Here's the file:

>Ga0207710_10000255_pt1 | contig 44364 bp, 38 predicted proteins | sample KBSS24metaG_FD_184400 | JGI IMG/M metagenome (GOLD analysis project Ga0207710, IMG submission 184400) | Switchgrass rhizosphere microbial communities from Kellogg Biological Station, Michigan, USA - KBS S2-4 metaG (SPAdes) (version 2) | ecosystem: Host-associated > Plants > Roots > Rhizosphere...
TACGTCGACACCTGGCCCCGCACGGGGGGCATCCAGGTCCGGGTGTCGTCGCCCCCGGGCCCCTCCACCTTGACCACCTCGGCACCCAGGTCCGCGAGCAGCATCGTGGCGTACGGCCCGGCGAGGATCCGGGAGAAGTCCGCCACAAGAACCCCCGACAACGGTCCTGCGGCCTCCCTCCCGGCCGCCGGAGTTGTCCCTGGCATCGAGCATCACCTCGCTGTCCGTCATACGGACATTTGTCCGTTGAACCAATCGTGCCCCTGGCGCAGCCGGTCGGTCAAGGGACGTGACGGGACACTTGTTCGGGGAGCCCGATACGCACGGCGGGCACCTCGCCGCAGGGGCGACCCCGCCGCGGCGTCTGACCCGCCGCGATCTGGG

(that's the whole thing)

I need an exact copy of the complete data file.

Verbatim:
>Ga0207710_10000255_pt1 | contig 44364 bp, 38 predicted proteins | sample KBSS24metaG_FD_184400 | JGI IMG/M metagenome (GOLD analysis project Ga0207710, IMG submission 184400) | Switchgrass rhizosphere microbial communities from Kellogg Biological Station, Michigan, USA - KBS S2-4 metaG (SPAdes) (version 2) | ecosystem: Host-associated > Plants > Roots > Rhizosphere...
TACGTCGACACCTGGCCCCGCACGGGGGGCATCCAGGTCCGGGTGTCGTCGCCCCCGGGCCCCTCCACCTTGACCACCTCGGCACCCAGGTCCGCGAGCAGCATCGTGGCGTACGGCCCGGCGAGGATCCGGGAGAAGTCCGCCACAAGAACCCCCGACAACGGTCCTGCGGCCTCCCTCCCGGCCGCCGGAGTTGTCCCTGGCATCGAGCATCACCTCGCTGTCCGTCATACGGACATTTGTCCGTTGAACCAATCGTGCCCCTGGCGCAGCCGGTCGGTCAAGGGACGTGACGGGACACTTGTTCGGGGAGCCCGATACGCACGGCGGGCACCTCGCCGCAGGGGCGACCCCGCCGCGGCGTCTGACCCGCCGCGATCTGGG